Just two years after they launched their horror career with The Quatermass Xperiment, Hammer Films returned for the third time to the television work of Quatermass’ creator, Nigel Kneale, this time with an adaptation of his TV play, The Creature. Of course, if you count their unauthorized sequel/knockoff, X the Unknown (1956), it was their fourth venture into the world of Kneale.
Peter Cushing returns to the same role he played in the original play, as a young botanist who gets drawn into an expedition to find the legendary snowman. Forrest Tucker – who made no fewer than 3 Quatermass/Nigel Kneale inspired British SF Horror films that year (it must be some sort of dubious record. The others were The Trollenberg Terror [The Crawling Eye] and The Strange World of Planet X [The Cosmic Monster] ) – has a very nice part as the huckster trying to bring the creature back to put it on show.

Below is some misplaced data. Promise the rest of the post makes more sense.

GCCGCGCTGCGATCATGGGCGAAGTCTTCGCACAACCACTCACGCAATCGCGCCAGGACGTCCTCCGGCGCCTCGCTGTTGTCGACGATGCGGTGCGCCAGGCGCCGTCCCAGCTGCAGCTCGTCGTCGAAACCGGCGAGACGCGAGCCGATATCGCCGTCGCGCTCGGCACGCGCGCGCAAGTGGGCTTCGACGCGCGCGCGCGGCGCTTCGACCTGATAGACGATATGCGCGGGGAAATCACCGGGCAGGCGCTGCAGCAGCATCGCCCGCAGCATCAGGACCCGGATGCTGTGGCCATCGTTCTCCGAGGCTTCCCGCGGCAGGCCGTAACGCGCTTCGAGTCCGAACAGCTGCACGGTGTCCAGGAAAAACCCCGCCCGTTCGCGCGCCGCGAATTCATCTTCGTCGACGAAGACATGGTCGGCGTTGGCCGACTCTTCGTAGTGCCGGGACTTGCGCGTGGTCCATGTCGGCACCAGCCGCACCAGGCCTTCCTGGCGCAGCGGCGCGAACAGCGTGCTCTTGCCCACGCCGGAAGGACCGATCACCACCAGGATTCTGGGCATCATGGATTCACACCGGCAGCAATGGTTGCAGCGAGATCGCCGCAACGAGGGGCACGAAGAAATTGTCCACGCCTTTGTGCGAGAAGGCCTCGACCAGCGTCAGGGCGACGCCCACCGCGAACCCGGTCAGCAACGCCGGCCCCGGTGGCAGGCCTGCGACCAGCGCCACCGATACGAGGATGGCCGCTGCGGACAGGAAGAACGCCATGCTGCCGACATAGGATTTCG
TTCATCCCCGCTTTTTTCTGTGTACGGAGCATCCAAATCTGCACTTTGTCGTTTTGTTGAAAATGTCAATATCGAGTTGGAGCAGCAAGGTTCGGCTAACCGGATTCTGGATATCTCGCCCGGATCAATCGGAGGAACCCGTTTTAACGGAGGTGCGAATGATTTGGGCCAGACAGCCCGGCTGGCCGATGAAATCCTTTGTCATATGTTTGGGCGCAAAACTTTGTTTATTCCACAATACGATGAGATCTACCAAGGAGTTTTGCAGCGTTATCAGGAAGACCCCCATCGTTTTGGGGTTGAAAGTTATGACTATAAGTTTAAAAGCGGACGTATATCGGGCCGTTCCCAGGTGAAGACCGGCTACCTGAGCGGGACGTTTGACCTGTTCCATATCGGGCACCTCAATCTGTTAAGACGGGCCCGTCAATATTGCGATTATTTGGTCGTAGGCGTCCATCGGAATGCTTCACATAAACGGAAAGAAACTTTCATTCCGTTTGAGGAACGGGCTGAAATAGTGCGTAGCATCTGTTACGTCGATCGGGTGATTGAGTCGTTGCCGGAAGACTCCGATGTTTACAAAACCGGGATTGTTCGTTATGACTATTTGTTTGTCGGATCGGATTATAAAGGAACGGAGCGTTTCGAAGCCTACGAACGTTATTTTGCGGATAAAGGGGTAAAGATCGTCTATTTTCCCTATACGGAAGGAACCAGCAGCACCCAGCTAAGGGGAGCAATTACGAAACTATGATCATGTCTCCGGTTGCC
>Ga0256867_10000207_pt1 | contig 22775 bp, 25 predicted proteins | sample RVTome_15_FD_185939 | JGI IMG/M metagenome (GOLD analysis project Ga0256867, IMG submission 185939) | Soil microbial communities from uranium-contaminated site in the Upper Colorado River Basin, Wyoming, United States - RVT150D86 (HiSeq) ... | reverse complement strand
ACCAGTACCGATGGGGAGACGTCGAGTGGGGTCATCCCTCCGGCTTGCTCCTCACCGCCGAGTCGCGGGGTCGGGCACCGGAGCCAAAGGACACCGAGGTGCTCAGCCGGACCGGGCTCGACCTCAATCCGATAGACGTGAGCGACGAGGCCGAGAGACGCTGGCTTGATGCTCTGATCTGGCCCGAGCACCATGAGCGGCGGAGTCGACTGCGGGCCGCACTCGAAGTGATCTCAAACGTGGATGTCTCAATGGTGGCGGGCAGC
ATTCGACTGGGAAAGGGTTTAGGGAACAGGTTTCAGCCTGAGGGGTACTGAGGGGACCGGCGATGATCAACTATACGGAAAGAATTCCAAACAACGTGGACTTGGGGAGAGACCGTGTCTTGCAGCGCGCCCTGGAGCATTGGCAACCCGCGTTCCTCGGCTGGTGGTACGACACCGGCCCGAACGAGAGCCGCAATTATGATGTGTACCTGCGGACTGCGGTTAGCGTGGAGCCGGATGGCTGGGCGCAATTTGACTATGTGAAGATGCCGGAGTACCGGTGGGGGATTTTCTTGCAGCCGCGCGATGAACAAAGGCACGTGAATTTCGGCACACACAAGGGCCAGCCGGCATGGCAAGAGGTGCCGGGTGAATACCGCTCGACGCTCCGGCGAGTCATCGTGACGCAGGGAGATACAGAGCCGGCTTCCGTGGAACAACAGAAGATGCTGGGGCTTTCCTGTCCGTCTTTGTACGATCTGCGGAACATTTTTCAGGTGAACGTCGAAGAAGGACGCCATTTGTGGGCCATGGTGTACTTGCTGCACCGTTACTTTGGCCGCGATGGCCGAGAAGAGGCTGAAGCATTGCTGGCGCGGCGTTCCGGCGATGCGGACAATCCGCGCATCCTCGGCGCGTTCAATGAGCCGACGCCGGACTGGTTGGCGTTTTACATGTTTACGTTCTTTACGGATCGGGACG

But there’s a lot more going than meets the eye, and they become more and more frightened as the climb higher into the inhospitable snowy wastes and an increasingly strange series of events slowly surrounds them.
And, in the end, Kneale gives us a final twist that turns the story we’ve seen so far on its ear – and proposes a truly unique, science-fictional identity for the Yeti.
It is a creepy little film that wrings as much out of its desolate surroundings and terrified characters cut off from the rest of the world as it can. Hammer made few better SF Horror films. Unfortunately, far too many modern viewers will feel cheated by the creature’s almost non-existent screen time.